Posts Tagged ‘Obama’

Dredging Up The Past

January 11, 2017

The Delaware River Basin didn’t suffer terribly during the Obama administration, but it didn’t exactly thrive, either. Thanks, Obama?

President Barrack Obama always seemed to understand that water is life, yet freshwater protection has not always been the divining rod in his decisions. If that were so, he would have banned fracking in the Delaware River Basin when he had the chance.

Donald Trump is a threat to every last watershed in the country, as he and his shale-happy appointees have promised to extract every last penny from an expensive and grossly overestimated supply. They honestly don’t care if you can set your water on fire. And if the result should be more costly access to a diminishing supply of safe, clean drinking water, then they’ll probably try to profit off that, too.

So, while the mainstream media is having its long overdue existential crisis, ordinary bloggers are left to chronicle Obama’s legacy and its impact on our drinking water supply, and to find new ways to help protect our precious fresh water. Me, I like lists.

Seven Things Obama Did – And Didn’t Do – For The Delaware River Basin …

# 7   He Left It At Moratorium

Obama could have banned fracking in the Delaware River Basin in 2011, but he didn’t.

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Think About It – Cement Won’t Last Forever

June 21, 2013

Energy From Shale is yet another generic new front group created by America’s Natural Gas Alliance (ANGA) to advertise the illusion that the highly polluting process of shale gas production is really shiny, clean and green. They recently launched their first PR effort, asking us to “Think About It.” Believe me, ANGA, I have.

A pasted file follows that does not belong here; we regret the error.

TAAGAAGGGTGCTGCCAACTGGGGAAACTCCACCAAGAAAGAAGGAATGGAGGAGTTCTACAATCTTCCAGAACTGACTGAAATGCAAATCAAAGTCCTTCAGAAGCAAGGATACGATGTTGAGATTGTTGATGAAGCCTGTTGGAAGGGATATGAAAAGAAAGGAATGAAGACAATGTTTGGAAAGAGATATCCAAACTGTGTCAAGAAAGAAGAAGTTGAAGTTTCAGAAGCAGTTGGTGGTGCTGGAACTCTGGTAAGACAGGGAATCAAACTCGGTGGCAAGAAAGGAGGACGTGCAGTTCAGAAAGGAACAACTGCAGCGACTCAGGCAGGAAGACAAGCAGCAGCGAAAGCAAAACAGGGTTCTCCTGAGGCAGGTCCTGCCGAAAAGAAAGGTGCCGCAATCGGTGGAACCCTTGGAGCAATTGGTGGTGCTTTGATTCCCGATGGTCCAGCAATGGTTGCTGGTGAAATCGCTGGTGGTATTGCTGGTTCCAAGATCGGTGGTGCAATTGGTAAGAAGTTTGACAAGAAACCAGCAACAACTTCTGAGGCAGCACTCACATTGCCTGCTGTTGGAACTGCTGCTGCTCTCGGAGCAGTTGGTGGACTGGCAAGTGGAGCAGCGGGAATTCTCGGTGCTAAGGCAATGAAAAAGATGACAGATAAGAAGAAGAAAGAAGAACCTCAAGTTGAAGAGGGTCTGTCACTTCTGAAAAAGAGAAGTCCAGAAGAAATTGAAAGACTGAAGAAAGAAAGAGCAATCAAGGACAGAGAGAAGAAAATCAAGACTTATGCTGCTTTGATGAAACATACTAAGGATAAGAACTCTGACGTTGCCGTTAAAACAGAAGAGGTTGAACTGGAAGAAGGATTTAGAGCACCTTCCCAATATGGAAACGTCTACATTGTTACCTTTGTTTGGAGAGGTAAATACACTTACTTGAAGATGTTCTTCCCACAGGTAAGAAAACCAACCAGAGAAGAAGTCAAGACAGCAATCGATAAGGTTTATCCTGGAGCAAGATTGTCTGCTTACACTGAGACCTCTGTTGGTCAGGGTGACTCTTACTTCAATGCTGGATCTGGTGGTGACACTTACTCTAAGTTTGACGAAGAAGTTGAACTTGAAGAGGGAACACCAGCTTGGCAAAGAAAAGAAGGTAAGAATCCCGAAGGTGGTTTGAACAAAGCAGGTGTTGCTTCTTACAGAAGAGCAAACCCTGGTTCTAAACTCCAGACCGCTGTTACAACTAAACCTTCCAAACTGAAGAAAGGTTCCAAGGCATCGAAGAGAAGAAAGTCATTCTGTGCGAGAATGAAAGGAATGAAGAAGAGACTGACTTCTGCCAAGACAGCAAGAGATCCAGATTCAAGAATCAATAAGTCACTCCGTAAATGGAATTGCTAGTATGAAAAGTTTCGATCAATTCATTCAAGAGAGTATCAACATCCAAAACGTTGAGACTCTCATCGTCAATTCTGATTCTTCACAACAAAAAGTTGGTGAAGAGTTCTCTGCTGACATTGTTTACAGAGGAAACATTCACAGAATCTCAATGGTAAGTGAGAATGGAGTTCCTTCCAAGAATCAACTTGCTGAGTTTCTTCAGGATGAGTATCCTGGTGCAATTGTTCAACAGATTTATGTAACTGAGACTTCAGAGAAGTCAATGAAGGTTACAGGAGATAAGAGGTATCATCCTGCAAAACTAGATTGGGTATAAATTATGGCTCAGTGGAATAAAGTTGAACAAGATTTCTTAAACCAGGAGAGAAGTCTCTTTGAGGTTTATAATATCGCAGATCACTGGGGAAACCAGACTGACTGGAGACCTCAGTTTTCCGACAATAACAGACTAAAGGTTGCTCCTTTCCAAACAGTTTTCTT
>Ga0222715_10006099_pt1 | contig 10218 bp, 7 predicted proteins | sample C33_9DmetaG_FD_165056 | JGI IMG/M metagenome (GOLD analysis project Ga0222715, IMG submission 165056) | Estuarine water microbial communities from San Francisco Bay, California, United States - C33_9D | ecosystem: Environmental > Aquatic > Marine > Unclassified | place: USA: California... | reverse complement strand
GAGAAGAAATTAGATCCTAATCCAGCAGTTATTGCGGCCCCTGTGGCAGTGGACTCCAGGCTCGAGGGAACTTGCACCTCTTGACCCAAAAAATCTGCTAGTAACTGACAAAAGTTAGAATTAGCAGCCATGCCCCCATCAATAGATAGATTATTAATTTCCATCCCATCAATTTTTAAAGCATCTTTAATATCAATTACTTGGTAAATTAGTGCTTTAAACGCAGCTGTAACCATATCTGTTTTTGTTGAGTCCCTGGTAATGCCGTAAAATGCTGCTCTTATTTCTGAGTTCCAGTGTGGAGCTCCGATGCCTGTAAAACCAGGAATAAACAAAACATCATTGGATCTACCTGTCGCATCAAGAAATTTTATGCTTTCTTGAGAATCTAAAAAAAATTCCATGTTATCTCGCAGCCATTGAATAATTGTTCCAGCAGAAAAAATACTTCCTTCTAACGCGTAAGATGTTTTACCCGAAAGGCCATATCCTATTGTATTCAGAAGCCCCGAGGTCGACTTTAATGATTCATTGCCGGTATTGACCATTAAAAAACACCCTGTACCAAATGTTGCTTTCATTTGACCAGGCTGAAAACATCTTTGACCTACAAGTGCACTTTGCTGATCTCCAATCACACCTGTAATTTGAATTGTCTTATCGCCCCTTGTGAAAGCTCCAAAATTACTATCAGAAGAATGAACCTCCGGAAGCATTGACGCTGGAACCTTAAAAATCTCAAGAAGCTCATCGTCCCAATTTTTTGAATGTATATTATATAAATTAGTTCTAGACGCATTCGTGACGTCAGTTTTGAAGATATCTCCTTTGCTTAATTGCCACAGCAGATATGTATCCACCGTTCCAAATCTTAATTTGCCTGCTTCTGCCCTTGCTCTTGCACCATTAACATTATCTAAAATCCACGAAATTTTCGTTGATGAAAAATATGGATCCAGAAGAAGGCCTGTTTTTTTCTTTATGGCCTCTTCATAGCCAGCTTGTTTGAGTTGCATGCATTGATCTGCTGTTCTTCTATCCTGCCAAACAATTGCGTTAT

Even when done correctly, fracking cannot be done safely. 

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All cement wellbore seals, every last one of them, will fail over time. Cement simply doesn’t last forever. Steel can crack. Even if drillers get everything exactly right the first time, cement will become porous due to heat and pressure. Earthquakes, whether caused by nature or deep waste injection wells, hold the potential to damage seals. In about 50-60 years tops, according to gas industry estimates, most wellbore seals will fail, eventually enabling pathways for fluids and gases to communicate  with aquifers, geological formations or the environment.

Image Credit: George E. King Engineering, March, 2009

This is an aspect of the drilling issue that simply cannot be ignored. When it comes to the future security of our drinking water supplies, this is the crux of it.

Now, It’s About Gas. Ultimately, It’s About Water.

It’s not roulette. It’s a certainty,” Gasland II filmmaker and citizen of the United States, Josh Fox, recently said on HBO’s Real Time With Bill MaherThis is a problem the gas industry can’t fix.”

Headless Fed: EPA Punts Fracking Study

The good news is, drillers have the technology to reseal and replug failed wellbores. The bad news is, they have to do it fairly often. More than 5% of wellbore seals fail immediately.    (more…)

The State of Obama’s Shale Gas Policy

January 25, 2012

It’s not 10am on the East Coast, yet much has been made of President Obama’s State-of-the-Union address last night. The president not only promoted Natural Gas, he essentially gave the government credit for developing Fracking technology! OMG. If there was one line that gave me Hope…

Amer­ica will develop this resource with­out putting the health and safety of our cit­i­zens at risk.

Sooner or later, President Obama will have to recognize the fact that Fracking is already putting the safety of our citizens at risk. (more…)

73,910 Signatures and Counting…

November 15, 2011

At a press conference Monday, November 14, outside the offices of The US Army Corps of Engineers in Center City Philadelphia, a group of the Delaware River’s biggest proponents announced that among them they have a record-breaking 73,910 signatures on letters and petitions to the voting members of the Delaware River Basin Commission (DRBC) urging them NOT to open the basin to industrial shale gas drilling at their upcoming meeting on November 21, 2011. (more…)